The Heart of Singing: Steps on the Path to Becoming the Singer You Want to Be

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Let the story of the song move you to the point of feeling vulnerable. You want that private moment that is real to come to life inside of you. Each song will have different stories to tell.

Some will be dark and disturbing while others will be light and even comically engaging. Some stories will be embarrassing to tell but all the more gratifying for the audience because they know that feeling. Your most effective songs resonate beyond those amazing notes so impeccably on pitch.

It is those chords of truth that resonate in the hearts of the audience that bring the song home and eventually make its singer-storyteller a household name and iTunes phenomenon.


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To get to know the story of your song you may read it aloud, or you can listen to different versions of it over and over to hear a variety of emotional spins on its story. You might use it as a meditation at a specific location that is triggered in your imagination. You might find an actual physical spot on the beach, in the mountains, or in a motel room that serves as a place to visit and relive its story.

You may want to write the song out as a letter or paint it or sketch it to help it sink deeper into your heart and soul. The bottom line: you want the story of each song to come to life. Try seeing the story of your song as a short film or series of snapshots. Let this play through without the lyrics and without the music. Run it until it seems as real as a memory.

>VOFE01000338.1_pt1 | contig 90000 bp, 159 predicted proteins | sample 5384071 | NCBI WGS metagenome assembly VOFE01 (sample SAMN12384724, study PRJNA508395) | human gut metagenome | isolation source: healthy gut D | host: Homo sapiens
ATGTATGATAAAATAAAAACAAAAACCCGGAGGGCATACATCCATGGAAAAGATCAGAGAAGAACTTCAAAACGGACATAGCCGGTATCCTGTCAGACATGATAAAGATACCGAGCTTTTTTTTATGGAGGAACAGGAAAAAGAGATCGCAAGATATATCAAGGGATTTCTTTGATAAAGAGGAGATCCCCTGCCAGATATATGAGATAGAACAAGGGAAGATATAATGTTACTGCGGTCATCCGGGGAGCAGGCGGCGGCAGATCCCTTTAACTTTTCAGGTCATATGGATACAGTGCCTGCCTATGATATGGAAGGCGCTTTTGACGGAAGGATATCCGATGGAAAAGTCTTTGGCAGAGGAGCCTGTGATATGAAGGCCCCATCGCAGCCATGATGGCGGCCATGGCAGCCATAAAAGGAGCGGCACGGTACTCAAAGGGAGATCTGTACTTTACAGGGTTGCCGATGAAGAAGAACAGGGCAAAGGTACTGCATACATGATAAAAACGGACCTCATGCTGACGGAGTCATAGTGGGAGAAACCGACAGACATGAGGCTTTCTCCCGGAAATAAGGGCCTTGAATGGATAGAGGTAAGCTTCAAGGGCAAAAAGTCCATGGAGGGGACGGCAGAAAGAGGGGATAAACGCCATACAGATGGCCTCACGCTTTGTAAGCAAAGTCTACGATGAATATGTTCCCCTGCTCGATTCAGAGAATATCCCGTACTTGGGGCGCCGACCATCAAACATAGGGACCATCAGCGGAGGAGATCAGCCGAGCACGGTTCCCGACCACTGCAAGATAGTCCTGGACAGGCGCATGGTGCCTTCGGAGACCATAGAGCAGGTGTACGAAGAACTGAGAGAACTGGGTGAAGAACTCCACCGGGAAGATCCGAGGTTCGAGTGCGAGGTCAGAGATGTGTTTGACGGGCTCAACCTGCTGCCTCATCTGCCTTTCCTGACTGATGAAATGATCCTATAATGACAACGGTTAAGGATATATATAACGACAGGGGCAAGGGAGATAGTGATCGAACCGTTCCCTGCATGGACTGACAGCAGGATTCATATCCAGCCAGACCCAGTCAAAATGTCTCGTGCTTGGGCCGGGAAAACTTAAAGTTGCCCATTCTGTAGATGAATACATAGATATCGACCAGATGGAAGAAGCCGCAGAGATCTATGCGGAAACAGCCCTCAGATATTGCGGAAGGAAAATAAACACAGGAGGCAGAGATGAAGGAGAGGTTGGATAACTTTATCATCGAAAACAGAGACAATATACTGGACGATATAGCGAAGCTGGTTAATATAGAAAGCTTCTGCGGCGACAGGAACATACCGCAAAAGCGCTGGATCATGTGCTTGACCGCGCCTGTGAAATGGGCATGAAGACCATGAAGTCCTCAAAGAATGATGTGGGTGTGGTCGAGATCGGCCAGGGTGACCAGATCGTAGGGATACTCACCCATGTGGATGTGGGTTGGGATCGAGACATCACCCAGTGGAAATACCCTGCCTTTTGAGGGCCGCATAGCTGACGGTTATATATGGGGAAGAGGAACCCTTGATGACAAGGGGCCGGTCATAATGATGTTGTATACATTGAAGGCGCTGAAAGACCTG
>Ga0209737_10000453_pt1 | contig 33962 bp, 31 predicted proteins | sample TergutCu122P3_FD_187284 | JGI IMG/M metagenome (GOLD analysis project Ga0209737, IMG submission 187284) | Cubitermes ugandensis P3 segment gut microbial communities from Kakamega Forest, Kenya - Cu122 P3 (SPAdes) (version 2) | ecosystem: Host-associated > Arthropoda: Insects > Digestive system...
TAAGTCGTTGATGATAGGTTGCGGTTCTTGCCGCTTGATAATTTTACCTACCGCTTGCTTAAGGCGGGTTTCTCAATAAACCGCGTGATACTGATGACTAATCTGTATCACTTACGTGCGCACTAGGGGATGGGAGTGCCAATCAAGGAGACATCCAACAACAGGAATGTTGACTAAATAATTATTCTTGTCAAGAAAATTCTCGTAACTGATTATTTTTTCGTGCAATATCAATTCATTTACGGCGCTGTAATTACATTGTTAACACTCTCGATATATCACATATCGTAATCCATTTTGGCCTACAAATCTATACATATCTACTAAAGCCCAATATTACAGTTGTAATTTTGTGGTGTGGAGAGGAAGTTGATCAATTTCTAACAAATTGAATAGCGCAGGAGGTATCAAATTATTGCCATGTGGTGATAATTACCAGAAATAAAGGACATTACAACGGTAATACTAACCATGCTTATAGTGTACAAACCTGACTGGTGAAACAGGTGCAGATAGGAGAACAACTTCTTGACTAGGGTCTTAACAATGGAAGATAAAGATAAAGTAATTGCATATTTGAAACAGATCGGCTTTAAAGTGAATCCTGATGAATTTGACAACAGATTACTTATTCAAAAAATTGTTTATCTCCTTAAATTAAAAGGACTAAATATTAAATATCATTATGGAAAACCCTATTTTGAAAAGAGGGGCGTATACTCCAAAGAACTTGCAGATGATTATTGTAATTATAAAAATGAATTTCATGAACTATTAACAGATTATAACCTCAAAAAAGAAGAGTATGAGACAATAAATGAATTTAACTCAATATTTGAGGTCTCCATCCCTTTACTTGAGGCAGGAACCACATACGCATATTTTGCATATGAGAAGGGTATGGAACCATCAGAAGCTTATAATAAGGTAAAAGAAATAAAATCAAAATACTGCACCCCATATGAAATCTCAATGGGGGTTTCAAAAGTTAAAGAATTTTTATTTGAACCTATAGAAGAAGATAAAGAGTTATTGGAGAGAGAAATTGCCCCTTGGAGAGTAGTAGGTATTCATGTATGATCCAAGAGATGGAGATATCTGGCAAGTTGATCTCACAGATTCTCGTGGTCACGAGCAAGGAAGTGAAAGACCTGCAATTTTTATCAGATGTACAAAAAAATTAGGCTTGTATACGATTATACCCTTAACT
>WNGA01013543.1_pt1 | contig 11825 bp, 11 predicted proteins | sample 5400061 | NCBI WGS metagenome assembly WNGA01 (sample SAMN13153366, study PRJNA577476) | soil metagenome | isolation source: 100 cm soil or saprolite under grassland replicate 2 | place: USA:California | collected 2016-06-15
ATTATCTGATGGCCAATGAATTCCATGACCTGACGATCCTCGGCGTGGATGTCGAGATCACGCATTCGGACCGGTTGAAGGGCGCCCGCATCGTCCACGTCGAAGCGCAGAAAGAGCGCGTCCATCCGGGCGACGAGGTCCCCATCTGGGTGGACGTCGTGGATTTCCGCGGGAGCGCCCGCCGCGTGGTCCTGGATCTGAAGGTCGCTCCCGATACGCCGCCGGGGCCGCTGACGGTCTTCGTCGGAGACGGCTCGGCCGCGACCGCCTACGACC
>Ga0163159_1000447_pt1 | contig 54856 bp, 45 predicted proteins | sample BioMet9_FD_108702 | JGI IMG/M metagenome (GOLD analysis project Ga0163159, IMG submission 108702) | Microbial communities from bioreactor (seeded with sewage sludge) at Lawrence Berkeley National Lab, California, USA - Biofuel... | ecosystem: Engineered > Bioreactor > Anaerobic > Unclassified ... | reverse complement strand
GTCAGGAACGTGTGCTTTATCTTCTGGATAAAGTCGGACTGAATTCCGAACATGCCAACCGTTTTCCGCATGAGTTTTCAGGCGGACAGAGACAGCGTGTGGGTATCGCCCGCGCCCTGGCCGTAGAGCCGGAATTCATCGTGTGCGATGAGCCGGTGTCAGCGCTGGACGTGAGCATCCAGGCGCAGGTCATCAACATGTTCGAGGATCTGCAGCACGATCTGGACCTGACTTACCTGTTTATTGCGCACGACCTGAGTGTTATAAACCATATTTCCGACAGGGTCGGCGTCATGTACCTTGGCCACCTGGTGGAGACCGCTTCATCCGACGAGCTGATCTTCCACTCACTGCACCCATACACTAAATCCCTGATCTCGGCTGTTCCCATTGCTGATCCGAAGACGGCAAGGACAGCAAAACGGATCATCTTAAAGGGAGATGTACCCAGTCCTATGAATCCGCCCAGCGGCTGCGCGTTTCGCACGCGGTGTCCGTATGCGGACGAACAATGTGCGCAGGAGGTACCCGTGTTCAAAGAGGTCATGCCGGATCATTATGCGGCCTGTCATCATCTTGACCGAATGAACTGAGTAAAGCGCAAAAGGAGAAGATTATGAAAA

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Then, add the words and music as you see the story come to life. You will find that as you sing, these visual elements of your story will then naturally impact inflection and phrasing, while providing a richer, more satisfying experience for you as a singer. The visuals of the story literally give a deeper meaning and greater focus to the song.

I can sing a little at home. I love to play the hymns I grew up with and sing along. Her mother and sister also did this.

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Five Tips to Keep Your Voice Healthy

An old man that we used to invite for holiday dinners could only whisper. The real change seems to come around age I can still talk normally, if not very prettily. I used to have a gorgeous sexy phone voice and decent singing voice. What on earth happened? I play Lorraine, and I have to belt a lot, but I wasted my voice during rehearsal, and am now struggling to sing my parts.

Yours Free: How to Dramatically Increase Your Vocal Range

Do you have any other tips on how to keep my voice in check for 3 more shows? We suggest you look at our Facebook majoringinmusic posting from February 17, on how Broadway starts work with illness. Just try to sing in between your vocal ability. And practice your note scale to be in line in your part before singing. For the longest time since I hit puberty when I was 12 I was always complemented for my low voice. It used to be clear, crisp, and smooth. Since a show I was in back in the fall where I had to sing in a higher baritone range, my voice has not been as low anymore.